Although two of the most prominent developing economies – India and China – do not make the ‘Social Capitalist’ grade, both have been persistently economically dynamic. Moreover, recent developments suggest that their governments are starting to place more weight on broader measures of progress. If China is to become a ‘Social Capitalist’ it will need to improve the transparency and representativeness of its political and governance institutions in particular. In India, the focus should be on environmental indicators and social equality.
Weak growth is a threat to sustainability goals in the developed economies
Conversely, the majority of developed economies – particularly in the euro area – have scored well on sustainability factors but failed to generate robust economic growth. The danger is that this persistently weak economic growth will amplify existing populist pressures and eventually undermine support for broader sustainability goals.
If developed countries’ commitment to open economies and societies weakens further, it will inevitably weigh on their own growth prospects. It would also damage the prospects for further catch-up growth in developing countries.
At a time of enormous productivity, demographic, social, and environmental challenges, this would prove especially counterproductive. The task then is to identify country-specific political and policy solutions that can reconcile each of these objectives.
Exceptions to the pattern of weak economic performance and strong ESG credentials among the developed economies include countries like Portugal, Ireland, and Sweden, which have performed well across both dimensions.
Meanwhile, Japan stands out – contrary to general wisdom – as an economy that has been more economically dynamic than most, with the country’s shrinking working age population (Beauchamp 2016) masking relatively healthy productivity performance. Abenomics has not been the failure it is sometime made out to be.
Environmental outcomes are a weak point in ESG scores
Although most countries’ ESG scores have shown a rising trend over time, there is a lot of room for improvement. Most major countries are not doing enough to reduce greenhouse gas emissions and limit the damage from climate change, nor to improve air quality.
Figure 4 Climate change the major challenge for top ESG performers
Source: Aberdeen Standard Investments, UN, Yale EDI, IDEA, V-Dem, ICRG, Happiness Report (as of October 2018)
The Paris Agreement is a starting point for addressing the enormous challenge of preventing further damaging increases in global temperatures, but much more needs to be done, both at the national level and in terms of international coordination.
It is encouraging that Finland, France, and the Netherlands have seen improvements in their air quality since 2011 but Norway, Denmark, Switzerland, Australia, Spain, and Portugal have actually worsened during the period.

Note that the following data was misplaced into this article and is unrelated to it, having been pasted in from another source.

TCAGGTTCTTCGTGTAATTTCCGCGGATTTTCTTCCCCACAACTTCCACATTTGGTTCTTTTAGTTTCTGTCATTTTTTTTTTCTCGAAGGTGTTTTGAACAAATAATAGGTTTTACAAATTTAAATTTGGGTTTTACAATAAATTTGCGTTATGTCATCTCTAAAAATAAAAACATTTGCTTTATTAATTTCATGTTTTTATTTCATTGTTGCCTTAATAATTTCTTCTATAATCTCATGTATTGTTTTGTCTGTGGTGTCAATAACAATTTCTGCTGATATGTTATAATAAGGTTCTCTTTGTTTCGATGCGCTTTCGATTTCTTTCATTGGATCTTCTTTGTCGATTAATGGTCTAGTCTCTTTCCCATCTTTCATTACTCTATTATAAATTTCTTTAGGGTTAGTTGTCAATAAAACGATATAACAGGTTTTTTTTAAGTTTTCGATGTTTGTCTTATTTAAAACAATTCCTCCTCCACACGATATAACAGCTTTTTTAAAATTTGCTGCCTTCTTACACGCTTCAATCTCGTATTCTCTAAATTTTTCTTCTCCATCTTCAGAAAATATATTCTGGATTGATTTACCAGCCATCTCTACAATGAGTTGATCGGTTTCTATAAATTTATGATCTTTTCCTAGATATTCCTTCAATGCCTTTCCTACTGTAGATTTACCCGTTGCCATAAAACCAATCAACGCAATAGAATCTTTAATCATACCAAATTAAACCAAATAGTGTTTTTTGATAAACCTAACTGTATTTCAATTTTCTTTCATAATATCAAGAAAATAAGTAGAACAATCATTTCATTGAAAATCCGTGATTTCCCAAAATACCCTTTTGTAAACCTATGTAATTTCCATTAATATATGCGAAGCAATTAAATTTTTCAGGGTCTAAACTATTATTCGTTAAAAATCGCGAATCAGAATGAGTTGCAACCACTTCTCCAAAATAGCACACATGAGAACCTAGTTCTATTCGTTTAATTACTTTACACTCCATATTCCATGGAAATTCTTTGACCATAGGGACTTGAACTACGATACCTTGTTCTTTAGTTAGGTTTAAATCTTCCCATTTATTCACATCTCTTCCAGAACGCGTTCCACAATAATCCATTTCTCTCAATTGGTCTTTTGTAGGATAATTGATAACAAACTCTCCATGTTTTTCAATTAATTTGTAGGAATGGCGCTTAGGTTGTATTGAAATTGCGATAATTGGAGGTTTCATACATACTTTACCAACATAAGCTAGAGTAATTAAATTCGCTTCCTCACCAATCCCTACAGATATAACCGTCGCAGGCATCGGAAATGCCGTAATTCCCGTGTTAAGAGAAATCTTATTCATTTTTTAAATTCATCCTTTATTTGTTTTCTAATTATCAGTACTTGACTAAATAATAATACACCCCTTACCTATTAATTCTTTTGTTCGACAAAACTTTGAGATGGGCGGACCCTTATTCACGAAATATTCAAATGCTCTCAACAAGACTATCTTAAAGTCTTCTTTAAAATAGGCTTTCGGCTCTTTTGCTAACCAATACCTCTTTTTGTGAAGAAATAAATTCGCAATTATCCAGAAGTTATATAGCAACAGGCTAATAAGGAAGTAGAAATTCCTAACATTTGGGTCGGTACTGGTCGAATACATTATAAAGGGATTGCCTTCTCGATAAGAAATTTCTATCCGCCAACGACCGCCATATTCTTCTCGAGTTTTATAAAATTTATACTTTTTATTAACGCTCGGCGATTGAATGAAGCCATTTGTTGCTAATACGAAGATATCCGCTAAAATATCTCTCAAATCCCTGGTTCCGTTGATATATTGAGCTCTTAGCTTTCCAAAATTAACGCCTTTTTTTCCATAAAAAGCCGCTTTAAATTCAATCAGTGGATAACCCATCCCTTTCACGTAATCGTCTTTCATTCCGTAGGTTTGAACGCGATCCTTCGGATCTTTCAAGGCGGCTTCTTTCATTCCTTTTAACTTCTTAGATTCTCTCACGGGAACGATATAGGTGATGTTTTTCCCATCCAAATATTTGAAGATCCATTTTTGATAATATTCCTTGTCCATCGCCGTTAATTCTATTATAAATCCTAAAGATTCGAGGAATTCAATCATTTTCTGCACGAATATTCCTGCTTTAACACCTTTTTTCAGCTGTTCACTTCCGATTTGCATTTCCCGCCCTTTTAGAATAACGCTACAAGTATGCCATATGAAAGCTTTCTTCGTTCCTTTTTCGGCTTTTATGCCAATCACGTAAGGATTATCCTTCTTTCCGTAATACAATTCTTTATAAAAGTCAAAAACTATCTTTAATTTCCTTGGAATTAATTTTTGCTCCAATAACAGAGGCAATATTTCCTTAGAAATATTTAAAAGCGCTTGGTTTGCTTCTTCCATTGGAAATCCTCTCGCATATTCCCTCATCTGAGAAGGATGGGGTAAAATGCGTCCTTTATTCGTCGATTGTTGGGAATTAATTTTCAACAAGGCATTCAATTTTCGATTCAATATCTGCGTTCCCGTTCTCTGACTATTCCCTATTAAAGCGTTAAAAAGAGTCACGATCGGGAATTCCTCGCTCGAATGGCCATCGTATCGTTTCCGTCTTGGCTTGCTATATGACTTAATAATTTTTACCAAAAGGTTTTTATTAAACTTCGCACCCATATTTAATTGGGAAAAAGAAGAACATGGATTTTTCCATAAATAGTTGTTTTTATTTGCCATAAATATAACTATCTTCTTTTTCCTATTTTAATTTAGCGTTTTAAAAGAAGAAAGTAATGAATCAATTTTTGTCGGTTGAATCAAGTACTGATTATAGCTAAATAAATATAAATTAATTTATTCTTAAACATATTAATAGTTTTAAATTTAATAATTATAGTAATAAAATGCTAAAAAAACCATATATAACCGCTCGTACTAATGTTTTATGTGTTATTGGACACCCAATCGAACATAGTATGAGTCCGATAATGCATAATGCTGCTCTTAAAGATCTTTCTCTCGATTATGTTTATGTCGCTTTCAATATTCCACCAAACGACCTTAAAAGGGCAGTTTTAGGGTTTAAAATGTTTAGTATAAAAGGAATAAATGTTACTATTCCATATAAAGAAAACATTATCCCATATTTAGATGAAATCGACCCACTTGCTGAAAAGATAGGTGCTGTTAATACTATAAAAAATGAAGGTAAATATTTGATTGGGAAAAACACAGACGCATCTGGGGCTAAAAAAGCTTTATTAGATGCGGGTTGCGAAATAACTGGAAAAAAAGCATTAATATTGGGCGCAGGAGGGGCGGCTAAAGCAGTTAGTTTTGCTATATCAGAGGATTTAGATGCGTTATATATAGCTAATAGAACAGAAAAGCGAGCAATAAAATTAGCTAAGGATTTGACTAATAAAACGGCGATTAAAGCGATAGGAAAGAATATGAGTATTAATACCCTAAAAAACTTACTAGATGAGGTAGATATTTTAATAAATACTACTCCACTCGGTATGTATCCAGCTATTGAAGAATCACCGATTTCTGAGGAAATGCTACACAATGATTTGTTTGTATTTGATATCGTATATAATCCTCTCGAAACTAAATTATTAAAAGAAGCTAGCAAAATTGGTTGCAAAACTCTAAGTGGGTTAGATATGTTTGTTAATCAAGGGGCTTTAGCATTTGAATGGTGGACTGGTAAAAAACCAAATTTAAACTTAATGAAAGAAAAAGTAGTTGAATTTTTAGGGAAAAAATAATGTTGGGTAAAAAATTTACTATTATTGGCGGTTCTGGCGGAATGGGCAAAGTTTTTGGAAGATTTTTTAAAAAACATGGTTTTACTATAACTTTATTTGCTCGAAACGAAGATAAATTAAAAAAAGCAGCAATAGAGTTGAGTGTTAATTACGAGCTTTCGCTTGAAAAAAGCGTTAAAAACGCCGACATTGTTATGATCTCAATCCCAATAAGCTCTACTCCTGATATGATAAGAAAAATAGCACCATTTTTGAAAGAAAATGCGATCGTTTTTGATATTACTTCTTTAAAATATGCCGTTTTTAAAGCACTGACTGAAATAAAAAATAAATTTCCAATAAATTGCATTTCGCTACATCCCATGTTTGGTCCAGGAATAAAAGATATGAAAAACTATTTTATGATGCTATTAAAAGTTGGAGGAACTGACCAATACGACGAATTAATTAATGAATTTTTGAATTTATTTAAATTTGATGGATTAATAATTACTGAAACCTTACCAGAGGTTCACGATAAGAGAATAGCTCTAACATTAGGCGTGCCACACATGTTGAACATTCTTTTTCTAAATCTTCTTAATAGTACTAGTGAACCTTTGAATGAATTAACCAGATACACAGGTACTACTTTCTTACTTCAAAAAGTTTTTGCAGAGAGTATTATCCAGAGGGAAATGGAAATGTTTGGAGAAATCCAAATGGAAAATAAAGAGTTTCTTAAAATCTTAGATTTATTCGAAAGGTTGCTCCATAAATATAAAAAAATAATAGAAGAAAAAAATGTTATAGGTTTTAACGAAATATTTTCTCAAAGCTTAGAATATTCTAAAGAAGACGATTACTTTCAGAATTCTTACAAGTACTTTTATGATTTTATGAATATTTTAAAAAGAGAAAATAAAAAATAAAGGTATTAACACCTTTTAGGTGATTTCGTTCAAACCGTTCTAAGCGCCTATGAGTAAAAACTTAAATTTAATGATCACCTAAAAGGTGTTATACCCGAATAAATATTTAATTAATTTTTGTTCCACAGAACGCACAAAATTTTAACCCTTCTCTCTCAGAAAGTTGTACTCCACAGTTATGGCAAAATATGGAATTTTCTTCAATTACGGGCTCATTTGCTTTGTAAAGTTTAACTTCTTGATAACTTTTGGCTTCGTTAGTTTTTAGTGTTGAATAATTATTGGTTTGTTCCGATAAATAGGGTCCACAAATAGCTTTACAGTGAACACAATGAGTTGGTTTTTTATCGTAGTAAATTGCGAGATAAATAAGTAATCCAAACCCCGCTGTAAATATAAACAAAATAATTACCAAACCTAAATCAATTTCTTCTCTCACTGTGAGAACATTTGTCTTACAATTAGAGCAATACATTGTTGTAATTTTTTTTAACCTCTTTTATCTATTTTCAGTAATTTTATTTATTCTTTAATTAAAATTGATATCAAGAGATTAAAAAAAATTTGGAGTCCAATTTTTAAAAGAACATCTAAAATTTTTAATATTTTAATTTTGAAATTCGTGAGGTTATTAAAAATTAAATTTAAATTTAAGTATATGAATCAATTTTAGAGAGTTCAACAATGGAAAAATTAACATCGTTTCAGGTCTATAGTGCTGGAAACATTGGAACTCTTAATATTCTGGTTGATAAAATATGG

And while income and other inequalities between developed and developing countries have been shrinking, disparities within countries are high and have risen over recent decades (Lang and Tavares 2018). Social group equality and participation in civil society organisations were either the least improved or the worst indicators across our whole sample of major markets.
Against a backdrop of populist politics shaped in part by the discontents of globalisation, this degradation of equality and representation is striking and concerning. Addressing these is important for gaining broad-based buy-in for growth enhancing reforms; a challenge that policymakers are struggling to meet.
The best way to think about ‘Social Capitalist’ analysis is that it tells us something important about a country’s health and the long-term sustainability of its development model. A country enjoying rapid growth at the expense of environmental, social, or governance outcomes may find it hard to sustain that growth into the future.
Our work sheds lights on which countries are making the most progress on joint economic and sustainability criteria. Many of these countries – particularly in Africa and Eastern Europe – fly underneath the radar in traditional macroeconomic analysis.
Focusing on growth dynamism alone, the past decade has seen enormous economic progress amongst developing countries, in contrast with the generally weak performance of the developed economies over this period. The latter should not be ignored because of the way they are shaping national politics and the broader geopolitical environment. But the fact that so many developing countries are closing the income gap should be celebrated more.
Unsurprisingly, the highest ranked countries in our raw ESG index are in the developed world. However, even these face significant challenges in improving air quality, tackling climate change, and reducing inequality. When we adjust our raw ESG index for countries’ level of development, high-income countries also tend to dominate the top of the rankings, but our analysis shows that a number of predominantly sub-Saharan African countries are doing well compared with their low-income peers. Meanwhile, the worst ESG performers in development-adjusted terms tend to be concentrated in North Africa, the Middle East, and parts of Asia.
In the future we intend to extend our work in a number of ways. We will identify best-practice ESG-related policies and institutions that can be feasibly imitated elsewhere, beginning with the environment later this year. We will explore the extent to which our ESG index and its components contain ‘causal’ information about countries’ long-term growth prospects as well as how growth dynamics influence ESG choices. This will include a more thorough investigation of the link between growth dynamics, ESG factors, and asset returns.